This month I have mainly been reading the biographies of people who have become legends in their own lifetime, through talent, accident or sheer bloody-minded willpower.
Larger than life – Shatner Rules by William Shatner
William Shatner is not a man for false – or indeed any – modesty. In fact, William Shatner isn’t a man at all but is, in many ways, the biggest character Bill has ever played. This is not a biography of Bill but the story of how he became William Shatner, a character larger than life and twenty times as confident.
Shatner Rules is his guide to becoming William Shatner, or at least taking on enough of the lessons he has learned to become usefully Shatneresque when you’re in need of a bit of a boost. It’s filled with comedy and glorious hyperbole; its blurb states it will give you “a look at the man, the myth, and the magic that is William Shatner”. It could have been tedious but Shatner carries it off with enough self-depreciation to stay engaging and enjoys poking fun at his over-the-top image (along with his former co-stars, Facebook and most of Canada). The book isn’t a biography but a guide, filled with lessons learned and “rules” to apply to pick up a touch of Shatner’s positivity and magnetism.
It certainly worked in my case. I bought the book as I was heading in for day surgery and needed something entertaining enough to distract from the pain but light enough to be readable when I was off my head on leftover anesthetic. Shatner Rules did the job perfectly and had the bonus effect of making friends with every single person I met that day in the hospital as they all stopped to ask if it was good. Doctors, nurses, co-patients and some bloke on the train – it appears that interest in Shatner is the great uniter.
Look, I’m not saying you could definitely use this book to make friends and attract people while feeling less than stellar but who couldn’t do with a touch of the Shatneresque occasionally?
And twice as loud – Life by Keith Richards
The blurb has a scrawl from Keith, written in red: “This is the life. Believe it or not, I haven’t forgotten anything.”
It might seem like an unbelievable boast from a man renowned for embodying all the excesses of the rock and roll lifestyle. Denis Leary once quipped, “Keith Richards says that kids should not do drugs. Keith, we can’t do any more drugs because you already did them all, alright? There’s none left! We have to wait ’til you die and smoke your ashes!”
And while Keith’s biography backs up that point, with plenty of hair-raising drug busts and close shaves, his memory is as clear and complex as one of his solos. It’s not a love of drugs and hazy excess that comes through – it’s the love of music and the freedom to play it as he chooses. Keith chronicles his love affair with music in all the forms it took; from listening obsessively to the radio as a teenager to slumming it in a squat with struggling start-up band to the Stones and his solo work. Keith’s diaries and letters occasionally do the leg-work in remembering, as do numerous asides from partners in crime over the years, but it’s mainly Keith’s unique voice taking you though his life as he experienced it. And what a life it is.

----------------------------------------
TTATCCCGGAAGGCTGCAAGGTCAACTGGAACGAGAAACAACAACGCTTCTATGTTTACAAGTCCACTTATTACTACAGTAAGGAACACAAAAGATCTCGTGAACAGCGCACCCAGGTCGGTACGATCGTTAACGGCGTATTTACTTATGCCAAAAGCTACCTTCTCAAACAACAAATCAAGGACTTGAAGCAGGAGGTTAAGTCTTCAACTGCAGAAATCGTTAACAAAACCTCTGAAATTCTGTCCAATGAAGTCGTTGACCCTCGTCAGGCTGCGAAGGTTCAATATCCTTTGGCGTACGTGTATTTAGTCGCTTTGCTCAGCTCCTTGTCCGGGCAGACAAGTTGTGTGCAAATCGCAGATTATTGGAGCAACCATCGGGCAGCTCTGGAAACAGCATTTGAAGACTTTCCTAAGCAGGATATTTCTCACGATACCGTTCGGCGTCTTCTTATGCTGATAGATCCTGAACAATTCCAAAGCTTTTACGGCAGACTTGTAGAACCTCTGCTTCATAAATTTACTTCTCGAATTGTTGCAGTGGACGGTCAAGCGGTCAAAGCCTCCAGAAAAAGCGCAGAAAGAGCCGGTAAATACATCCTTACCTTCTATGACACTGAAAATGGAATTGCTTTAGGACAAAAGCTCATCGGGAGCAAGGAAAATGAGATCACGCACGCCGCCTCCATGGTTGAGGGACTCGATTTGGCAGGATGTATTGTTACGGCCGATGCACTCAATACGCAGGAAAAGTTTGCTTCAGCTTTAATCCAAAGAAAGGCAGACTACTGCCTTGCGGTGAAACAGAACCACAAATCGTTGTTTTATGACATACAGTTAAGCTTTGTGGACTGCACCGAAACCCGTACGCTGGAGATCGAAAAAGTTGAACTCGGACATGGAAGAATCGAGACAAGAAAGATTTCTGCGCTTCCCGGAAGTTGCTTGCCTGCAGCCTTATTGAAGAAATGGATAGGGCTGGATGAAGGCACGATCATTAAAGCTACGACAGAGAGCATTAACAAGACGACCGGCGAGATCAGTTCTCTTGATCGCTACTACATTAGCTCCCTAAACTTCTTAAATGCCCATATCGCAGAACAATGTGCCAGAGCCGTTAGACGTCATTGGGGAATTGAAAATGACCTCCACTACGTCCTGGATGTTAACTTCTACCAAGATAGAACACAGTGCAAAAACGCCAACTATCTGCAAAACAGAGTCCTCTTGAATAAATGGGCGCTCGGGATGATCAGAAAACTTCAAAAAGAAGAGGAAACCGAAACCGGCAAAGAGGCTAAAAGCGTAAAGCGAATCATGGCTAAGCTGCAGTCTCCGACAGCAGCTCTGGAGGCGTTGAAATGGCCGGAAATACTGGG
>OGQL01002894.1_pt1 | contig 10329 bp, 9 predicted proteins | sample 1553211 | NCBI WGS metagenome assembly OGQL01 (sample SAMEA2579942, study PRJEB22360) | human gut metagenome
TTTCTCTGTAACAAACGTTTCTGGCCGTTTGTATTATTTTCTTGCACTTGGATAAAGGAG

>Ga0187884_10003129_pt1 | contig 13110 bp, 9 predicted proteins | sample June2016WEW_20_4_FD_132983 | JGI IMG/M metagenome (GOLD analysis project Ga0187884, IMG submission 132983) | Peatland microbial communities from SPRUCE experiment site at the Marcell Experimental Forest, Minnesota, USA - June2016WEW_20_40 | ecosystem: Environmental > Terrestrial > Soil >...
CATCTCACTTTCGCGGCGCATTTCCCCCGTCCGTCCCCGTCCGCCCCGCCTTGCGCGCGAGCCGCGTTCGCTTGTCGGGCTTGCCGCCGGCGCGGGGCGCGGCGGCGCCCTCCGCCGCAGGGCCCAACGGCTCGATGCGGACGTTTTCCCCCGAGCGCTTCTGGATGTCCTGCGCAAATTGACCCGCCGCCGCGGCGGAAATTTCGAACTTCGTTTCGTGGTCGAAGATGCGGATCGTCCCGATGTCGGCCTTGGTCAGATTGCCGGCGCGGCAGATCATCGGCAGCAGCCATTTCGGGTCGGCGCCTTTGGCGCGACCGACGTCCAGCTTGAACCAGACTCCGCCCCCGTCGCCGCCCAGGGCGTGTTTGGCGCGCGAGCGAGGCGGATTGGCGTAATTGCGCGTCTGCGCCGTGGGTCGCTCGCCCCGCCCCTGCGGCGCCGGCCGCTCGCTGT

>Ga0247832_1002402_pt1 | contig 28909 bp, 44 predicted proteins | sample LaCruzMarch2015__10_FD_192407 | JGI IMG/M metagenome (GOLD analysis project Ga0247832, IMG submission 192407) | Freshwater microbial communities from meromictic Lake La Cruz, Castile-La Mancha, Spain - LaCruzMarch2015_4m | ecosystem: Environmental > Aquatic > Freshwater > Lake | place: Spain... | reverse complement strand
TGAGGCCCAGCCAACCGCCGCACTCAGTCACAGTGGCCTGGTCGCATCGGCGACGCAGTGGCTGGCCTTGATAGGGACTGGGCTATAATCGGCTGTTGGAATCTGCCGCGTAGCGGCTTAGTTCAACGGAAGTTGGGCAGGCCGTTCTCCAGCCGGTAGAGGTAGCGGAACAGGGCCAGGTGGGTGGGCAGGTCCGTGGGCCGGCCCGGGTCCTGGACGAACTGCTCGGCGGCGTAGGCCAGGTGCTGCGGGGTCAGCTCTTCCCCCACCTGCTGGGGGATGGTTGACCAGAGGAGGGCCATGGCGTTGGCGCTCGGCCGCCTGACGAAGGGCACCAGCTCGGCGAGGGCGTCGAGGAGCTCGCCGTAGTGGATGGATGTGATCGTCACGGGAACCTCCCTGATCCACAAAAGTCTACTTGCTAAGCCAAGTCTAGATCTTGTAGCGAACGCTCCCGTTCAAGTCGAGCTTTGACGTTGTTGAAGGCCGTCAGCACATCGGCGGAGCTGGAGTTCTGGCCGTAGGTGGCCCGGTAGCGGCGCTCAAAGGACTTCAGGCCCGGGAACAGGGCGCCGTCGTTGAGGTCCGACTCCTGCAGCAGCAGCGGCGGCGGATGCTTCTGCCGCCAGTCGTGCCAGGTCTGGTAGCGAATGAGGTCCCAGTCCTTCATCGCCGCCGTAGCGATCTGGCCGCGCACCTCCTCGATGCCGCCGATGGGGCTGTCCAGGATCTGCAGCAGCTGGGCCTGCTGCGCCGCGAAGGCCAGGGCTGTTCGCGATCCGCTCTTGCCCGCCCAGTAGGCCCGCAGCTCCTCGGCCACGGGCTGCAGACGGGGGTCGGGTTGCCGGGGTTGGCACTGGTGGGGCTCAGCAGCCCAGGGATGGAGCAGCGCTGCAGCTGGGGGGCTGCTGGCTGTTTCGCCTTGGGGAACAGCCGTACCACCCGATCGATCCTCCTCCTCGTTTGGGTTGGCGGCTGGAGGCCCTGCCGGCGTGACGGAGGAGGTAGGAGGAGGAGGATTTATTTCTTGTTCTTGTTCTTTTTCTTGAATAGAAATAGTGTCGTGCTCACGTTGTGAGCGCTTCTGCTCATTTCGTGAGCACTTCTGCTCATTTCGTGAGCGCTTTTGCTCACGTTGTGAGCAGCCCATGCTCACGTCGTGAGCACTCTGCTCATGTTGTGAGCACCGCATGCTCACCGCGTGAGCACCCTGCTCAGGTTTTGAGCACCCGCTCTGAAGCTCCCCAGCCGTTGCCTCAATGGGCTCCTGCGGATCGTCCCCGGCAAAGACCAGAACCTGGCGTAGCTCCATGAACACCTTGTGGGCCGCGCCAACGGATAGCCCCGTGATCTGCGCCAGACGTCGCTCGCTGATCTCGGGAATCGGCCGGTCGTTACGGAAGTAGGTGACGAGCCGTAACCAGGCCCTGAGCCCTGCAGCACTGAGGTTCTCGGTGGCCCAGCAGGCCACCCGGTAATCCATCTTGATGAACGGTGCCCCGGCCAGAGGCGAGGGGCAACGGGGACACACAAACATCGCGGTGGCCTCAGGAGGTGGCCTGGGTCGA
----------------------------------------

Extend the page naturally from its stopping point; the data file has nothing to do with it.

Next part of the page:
A legend in the making – The Name of The Wind by Patrick Rothfuss
‘I have stolen princesses back from sleeping barrow kings. I burned down the town of Trebon. I have spent the night with Felurian and left with both my sanity and my life. I was expelled from the University at a younger age than most people are allowed in. I tread paths by moonlight that others fear to speak of during day. I have talked to Gods, loved women, and written songs that make the minstrels weep. My name is Kvothe. You may have heard of me.’
This one is a bit of a cheat but Patrick Rothfuss’s The Name of The Wind is, while not an actual biography, a fictional take on writing up the biography of a legend, according to the author, Patrick Rothfuss.
“In some ways it’s the simplest story possible: it’s the story of a man’s life. It’s the myth of the Hero seen from backstage. It’s about the exploration and revelation of a world, but it’s also about Kvothe’s desire to uncover the truth hidden underneath the stories in his world. The story is a lot of things, I guess. As you can tell, I’m not very good at describing it. I always tell people, “If I could sum it up in 50 words, I wouldn’t have needed to write a whole novel about it.””
I’m glad he did, and even better that he plans a series of novels as Rothfuss is an excellent story-teller. The Name of The Wind is the first book in a trilogy, the Kingkiller Chronicles, and an excellent coming of age story in the fantasy writers such as Robin Hobb.